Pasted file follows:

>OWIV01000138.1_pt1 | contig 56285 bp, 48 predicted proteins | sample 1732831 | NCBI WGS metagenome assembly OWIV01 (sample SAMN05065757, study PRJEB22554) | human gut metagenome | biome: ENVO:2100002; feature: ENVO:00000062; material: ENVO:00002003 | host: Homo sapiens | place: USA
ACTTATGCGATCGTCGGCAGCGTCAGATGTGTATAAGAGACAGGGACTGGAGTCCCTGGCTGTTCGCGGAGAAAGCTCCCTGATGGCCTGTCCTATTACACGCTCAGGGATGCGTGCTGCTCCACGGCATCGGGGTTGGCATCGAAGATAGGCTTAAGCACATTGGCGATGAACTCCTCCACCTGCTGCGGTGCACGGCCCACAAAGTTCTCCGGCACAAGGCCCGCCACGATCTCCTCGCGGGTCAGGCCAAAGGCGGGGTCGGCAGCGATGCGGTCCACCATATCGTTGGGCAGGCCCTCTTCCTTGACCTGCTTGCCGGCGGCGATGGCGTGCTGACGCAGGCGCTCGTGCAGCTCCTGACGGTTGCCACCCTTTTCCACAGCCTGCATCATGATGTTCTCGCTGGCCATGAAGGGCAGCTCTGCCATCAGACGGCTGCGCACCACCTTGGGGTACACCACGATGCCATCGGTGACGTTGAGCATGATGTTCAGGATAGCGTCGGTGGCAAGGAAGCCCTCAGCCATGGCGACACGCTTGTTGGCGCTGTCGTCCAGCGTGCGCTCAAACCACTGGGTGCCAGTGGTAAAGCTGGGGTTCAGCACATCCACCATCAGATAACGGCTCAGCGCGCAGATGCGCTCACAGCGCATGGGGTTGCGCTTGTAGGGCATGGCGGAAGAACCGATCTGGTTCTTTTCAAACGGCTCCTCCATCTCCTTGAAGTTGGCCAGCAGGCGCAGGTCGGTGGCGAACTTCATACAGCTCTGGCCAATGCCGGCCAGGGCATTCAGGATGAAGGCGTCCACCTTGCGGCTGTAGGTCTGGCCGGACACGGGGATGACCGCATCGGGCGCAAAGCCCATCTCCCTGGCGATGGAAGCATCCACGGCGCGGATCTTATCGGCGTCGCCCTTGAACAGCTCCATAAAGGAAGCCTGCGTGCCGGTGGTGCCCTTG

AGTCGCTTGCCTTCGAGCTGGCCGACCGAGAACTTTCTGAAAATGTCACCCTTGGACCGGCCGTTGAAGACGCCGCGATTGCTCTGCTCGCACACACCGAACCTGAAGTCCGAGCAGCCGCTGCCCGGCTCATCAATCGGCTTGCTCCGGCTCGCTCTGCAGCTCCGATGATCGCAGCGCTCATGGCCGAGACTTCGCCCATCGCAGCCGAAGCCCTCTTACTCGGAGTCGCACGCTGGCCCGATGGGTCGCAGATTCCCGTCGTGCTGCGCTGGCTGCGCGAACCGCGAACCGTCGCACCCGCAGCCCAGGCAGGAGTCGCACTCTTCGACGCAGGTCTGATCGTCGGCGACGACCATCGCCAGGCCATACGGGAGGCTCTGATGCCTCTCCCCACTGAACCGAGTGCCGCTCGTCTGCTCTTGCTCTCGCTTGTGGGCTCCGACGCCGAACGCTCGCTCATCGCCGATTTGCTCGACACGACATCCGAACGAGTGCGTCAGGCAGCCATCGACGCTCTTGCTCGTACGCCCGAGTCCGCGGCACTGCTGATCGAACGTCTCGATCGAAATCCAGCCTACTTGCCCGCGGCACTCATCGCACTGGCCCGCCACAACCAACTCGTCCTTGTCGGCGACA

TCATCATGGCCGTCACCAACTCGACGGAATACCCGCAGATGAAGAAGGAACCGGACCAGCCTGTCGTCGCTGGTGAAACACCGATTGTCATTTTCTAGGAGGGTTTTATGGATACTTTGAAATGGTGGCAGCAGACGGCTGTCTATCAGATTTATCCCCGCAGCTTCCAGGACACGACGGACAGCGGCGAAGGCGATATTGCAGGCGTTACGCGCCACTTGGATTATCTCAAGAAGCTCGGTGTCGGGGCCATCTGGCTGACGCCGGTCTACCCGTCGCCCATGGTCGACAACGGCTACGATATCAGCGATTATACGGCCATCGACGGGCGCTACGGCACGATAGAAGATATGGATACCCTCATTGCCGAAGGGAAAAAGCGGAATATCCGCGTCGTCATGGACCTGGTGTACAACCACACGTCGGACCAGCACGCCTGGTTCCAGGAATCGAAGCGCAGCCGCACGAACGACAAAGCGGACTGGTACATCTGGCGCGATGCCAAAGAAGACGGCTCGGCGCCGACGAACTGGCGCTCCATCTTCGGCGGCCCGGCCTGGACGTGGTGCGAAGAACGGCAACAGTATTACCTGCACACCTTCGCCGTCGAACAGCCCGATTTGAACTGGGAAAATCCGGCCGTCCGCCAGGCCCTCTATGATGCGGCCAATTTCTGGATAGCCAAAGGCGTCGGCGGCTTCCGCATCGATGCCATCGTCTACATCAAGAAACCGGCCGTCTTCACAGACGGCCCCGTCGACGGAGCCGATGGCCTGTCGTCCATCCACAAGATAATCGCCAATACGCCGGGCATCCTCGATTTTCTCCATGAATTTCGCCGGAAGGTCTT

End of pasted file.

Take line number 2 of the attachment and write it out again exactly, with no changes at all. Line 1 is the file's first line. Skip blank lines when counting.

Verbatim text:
ACTTATGCGATCGTCGGCAGCGTCAGATGTGTATAAGAGACAGGGACTGGAGTCCCTGGCTGTTCGCGGAGAAAGCTCCCTGATGGCCTGTCCTATTACACGCTCAGGGATGCGTGCTGCTCCACGGCATCGGGGTTGGCATCGAAGATAGGCTTAAGCACATTGGCGATGAACTCCTCCACCTGCTGCGGTGCACGGCCCACAAAGTTCTCCGGCACAAGGCCCGCCACGATCTCCTCGCGGGTCAGGCCAAAGGCGGGGTCGGCAGCGATGCGGTCCACCATATCGTTGGGCAGGCCCTCTTCCTTGACCTGCTTGCCGGCGGCGATGGCGTGCTGACGCAGGCGCTCGTGCAGCTCCTGACGGTTGCCACCCTTTTCCACAGCCTGCATCATGATGTTCTCGCTGGCCATGAAGGGCAGCTCTGCCATCAGACGGCTGCGCACCACCTTGGGGTACACCACGATGCCATCGGTGACGTTGAGCATGATGTTCAGGATAGCGTCGGTGGCAAGGAAGCCCTCAGCCATGGCGACACGCTTGTTGGCGCTGTCGTCCAGCGTGCGCTCAAACCACTGGGTGCCAGTGGTAAAGCTGGGGTTCAGCACATCCACCATCAGATAACGGCTCAGCGCGCAGATGCGCTCACAGCGCATGGGGTTGCGCTTGTAGGGCATGGCGGAAGAACCGATCTGGTTCTTTTCAAACGGCTCCTCCATCTCCTTGAAGTTGGCCAGCAGGCGCAGGTCGGTGGCGAACTTCATACAGCTCTGGCCAATGCCGGCCAGGGCATTCAGGATGAAGGCGTCCACCTTGCGGCTGTAGGTCTGGCCGGACACGGGGATGACCGCATCGGGCGCAAAGCCCATCTCCCTGGCGATGGAAGCATCCACGGCGCGGATCTTATCGGCGTCGCCCTTGAACAGCTCCATAAAGGAAGCCTGCGTGCCGGTGGTGCCCTTG